For the fourth consecutive year I made the journey down to Michigan Bluff to join Craig Thornley and his crew of Oregon runners for the annual Ice Cream Sandwich Run. This training run, taking place on the same Saturday as the Miwok 100K, has become a training staple of mine and has, for the past few years, provided great data as to my fitness eight weeks before Western States.
This year I tried something a bit different. Feeling the need to race a bit more in an attempt to combat the impact of aging I had spent the Saturday prior to the ICS run racing the Zane Grey 50 miler in Arizona. This run served to tire my legs out a bit prior to the ICS. In addition, I though it would be a good idea to further tire the legs by running a 20-miler on The Course on the evening before the ICS. So, after arriving in mid-afternoon on Friday, I quickly jumped into my running stuff and ran from Michigan Bluff to the Swinging Bridge and back. After getting to the Bridge in 1:53 I managed some good splits coming back. For those of you who care they were:
Swinging Bridge to Devil’s Thumb -- :32:30
Devil’s Thumb to El Dorado Creek -- :38:35
El Dorado Creek to Michigan Bluff -- :41:00
The stage was now set for the Ice Cream Sandwich Run on Saturday.
This workout was essentially “invented” by the legendary Tim Twietmeyer. Born out of the understanding that success at Western States requires one to be able to, among many other things, run well downhill on tired legs with a full stomach, Twiet created this remarkable workout. Here’s the way it works:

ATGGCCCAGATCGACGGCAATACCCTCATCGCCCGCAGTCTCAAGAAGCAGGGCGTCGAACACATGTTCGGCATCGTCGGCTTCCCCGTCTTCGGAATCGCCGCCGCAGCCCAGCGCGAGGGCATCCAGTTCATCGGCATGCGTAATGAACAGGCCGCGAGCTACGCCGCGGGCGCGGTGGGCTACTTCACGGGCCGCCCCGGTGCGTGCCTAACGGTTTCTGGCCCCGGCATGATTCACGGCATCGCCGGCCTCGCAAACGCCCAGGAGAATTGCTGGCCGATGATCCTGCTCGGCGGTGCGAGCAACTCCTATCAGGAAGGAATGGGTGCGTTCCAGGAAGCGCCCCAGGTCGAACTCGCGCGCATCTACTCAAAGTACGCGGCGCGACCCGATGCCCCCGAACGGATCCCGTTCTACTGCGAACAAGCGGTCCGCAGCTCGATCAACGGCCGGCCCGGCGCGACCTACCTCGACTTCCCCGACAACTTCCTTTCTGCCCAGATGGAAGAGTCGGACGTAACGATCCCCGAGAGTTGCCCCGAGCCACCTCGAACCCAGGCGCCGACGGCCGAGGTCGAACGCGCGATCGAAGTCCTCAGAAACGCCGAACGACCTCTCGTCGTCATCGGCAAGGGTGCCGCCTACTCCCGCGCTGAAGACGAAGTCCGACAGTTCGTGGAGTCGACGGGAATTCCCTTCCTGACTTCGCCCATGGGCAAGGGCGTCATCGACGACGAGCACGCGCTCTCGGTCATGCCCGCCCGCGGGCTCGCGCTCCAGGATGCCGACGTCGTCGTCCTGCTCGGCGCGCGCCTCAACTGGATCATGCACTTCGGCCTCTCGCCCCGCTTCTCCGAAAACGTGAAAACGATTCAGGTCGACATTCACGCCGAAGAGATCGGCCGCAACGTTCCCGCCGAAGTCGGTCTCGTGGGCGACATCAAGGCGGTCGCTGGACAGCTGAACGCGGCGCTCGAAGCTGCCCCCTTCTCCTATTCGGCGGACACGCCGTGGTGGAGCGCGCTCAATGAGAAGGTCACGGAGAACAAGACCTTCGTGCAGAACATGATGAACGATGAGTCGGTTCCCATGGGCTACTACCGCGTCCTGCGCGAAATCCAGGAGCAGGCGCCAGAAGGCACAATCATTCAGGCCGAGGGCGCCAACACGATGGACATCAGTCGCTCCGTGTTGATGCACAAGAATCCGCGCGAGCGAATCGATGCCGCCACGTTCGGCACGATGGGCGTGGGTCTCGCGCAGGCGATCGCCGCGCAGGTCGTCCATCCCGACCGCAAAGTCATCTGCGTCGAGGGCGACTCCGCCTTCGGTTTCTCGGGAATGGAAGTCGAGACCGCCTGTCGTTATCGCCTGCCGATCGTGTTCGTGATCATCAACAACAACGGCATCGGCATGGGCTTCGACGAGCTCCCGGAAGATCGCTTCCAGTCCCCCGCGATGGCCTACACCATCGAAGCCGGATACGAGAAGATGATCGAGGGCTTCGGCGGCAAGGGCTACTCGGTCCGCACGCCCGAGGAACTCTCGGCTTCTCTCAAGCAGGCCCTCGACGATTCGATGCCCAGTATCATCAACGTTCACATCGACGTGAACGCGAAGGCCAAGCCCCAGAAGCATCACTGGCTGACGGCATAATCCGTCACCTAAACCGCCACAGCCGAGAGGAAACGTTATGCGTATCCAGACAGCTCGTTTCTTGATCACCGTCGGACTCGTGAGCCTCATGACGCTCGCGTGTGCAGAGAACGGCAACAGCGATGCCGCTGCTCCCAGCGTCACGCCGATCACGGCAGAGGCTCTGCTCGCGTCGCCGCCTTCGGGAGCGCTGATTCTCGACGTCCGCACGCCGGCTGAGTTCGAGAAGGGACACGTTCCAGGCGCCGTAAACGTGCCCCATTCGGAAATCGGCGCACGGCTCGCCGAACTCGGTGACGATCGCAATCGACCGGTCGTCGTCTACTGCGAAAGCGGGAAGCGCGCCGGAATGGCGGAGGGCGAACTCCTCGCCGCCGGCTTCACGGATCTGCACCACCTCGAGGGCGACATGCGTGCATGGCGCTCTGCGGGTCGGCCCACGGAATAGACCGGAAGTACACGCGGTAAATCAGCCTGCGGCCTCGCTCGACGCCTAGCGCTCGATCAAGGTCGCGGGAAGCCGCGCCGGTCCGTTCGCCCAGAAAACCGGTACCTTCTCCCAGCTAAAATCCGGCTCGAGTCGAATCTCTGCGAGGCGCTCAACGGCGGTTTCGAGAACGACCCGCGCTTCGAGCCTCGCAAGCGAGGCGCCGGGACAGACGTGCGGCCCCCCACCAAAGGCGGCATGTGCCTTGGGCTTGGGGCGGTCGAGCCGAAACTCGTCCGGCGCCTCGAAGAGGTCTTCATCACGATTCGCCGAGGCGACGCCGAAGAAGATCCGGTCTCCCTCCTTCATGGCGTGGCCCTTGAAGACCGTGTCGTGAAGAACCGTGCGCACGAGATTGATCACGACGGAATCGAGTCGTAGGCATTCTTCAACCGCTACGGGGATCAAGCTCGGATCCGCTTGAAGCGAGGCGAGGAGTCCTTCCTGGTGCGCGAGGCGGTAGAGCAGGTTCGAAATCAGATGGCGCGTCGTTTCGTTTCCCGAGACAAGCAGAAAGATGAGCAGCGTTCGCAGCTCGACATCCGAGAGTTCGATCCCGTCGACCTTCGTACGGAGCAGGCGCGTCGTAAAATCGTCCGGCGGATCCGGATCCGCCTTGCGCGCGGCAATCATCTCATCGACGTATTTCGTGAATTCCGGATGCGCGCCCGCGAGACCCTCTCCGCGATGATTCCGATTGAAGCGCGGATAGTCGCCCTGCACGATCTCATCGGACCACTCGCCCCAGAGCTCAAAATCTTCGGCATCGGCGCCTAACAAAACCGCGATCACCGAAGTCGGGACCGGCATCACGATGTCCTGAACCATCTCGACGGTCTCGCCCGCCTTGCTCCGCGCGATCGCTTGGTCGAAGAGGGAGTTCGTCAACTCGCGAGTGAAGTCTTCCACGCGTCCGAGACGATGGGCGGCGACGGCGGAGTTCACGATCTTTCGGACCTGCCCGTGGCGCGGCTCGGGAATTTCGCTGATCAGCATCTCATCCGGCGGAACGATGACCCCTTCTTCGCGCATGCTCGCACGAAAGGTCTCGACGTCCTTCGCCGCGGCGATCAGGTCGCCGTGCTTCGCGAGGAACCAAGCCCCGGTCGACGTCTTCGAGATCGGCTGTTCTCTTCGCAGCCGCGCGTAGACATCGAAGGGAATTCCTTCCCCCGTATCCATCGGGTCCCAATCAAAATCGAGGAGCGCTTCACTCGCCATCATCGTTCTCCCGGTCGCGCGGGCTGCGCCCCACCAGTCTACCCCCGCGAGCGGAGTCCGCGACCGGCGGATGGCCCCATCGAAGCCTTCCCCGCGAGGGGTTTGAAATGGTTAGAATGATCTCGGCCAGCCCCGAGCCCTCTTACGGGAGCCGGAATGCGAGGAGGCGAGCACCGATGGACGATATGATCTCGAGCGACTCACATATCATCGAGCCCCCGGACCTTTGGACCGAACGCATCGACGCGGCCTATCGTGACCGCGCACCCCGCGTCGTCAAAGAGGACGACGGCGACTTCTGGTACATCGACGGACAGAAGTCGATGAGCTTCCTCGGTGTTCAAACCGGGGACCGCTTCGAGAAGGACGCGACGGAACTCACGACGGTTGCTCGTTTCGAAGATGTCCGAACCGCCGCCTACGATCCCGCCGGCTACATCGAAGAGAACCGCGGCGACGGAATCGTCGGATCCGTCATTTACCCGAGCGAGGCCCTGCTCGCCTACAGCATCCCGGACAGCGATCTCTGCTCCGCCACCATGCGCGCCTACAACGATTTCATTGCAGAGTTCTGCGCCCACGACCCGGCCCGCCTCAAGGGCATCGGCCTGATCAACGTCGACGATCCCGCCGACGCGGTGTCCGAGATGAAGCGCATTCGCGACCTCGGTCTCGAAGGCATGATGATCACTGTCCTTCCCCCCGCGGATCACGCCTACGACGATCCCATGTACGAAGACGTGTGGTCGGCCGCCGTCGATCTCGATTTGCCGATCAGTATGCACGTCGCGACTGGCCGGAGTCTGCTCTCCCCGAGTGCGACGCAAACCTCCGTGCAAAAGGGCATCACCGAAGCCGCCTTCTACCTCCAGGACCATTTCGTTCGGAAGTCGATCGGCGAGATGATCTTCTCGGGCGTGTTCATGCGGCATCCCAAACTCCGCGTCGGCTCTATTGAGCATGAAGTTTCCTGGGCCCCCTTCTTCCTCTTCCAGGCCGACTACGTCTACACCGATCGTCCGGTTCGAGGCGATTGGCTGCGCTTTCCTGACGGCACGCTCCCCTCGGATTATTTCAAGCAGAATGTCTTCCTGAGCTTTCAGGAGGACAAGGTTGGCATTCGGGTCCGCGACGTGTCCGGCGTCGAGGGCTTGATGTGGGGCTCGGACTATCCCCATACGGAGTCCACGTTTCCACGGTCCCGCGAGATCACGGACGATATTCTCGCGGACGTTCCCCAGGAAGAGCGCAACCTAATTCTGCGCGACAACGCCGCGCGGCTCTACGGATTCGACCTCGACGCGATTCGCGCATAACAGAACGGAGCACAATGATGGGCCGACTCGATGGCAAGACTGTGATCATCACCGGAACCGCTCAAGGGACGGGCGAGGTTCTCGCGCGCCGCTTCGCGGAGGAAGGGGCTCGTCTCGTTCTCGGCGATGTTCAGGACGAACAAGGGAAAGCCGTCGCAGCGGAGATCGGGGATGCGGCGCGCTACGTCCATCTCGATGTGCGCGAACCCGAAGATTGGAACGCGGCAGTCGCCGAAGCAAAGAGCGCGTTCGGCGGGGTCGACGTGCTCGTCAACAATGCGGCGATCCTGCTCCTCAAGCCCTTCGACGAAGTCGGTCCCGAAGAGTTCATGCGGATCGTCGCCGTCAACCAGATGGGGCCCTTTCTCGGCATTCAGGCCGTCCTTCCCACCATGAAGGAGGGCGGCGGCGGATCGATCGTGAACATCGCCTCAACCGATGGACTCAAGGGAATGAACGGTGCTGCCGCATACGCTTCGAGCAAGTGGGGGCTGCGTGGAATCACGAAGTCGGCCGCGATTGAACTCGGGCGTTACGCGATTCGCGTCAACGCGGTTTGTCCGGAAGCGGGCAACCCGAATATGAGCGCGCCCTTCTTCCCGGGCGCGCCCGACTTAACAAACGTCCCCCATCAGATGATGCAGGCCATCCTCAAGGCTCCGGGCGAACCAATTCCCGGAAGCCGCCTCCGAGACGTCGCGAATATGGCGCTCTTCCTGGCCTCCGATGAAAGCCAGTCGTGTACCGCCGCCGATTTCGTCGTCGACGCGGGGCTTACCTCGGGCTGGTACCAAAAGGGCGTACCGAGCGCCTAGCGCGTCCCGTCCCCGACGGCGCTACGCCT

Starting very early in the morning from the Cul-de-Sac about 1.5 miles above Cal 2 the runners run down to Cal 2. From there they are to proceed at a leisurely pace all the way back to the Swinging Bridge. This takes about five hours (26 miles and 6500 ft of vert). Then, after pushing the re-set button, the runner returns to Cal 2 attempting to run from the Bridge to Foresthill at WS 100 race pace and then from Foresthill to Cal 2 (7.85 miles) in 1:15 or less. And, prior to that last section while re-grouping in Foresthill, each runner must consume a 12 oz. Soda (Coke, Dr. Pepper and Mt Dew are preferred) and an Ice Cream Sandwich. Every runner who then manages to run sub-1:15 to Cal 2 without puking has successfully completed the run. Puking, in case you’re wondering, constitutes a failure and disqualifies you from future ICS runs.
And so, this past Saturday, a hardy band of six runners, led by Craig Thornley and including Tom Atkins, Rob Cain, John Price, Meghan Arbogast and myself, set out to complete the task of running the Ice Cream Sandwich Run.
The five-hour journey back up the course to the Swinging Bridge passed uneventfully as we stopped to re-fill and Foresthill and to re-fuel at the house in Michigan Bluff. Craig’s wife Laurie was there and presented us with a beautiful array of turkey, avocado and cheese sandwiches which we eagerly devoured in the mid-morning sun. Then, after meandering through El Dorado Canyon and refilling at the Deadwood Pump, before we knew it we were on the Swinging Bridge.
After lounging in the warmth of the sun on the Bridge we began the workout in earnest. Craig led the climb up to Devil’s Thumb and even though he had said he could deliver us there in 34 minutes he managed to get us there in :33. This was a sign of things to come for sure as he was clearly in good shape and a bit frisky on this day.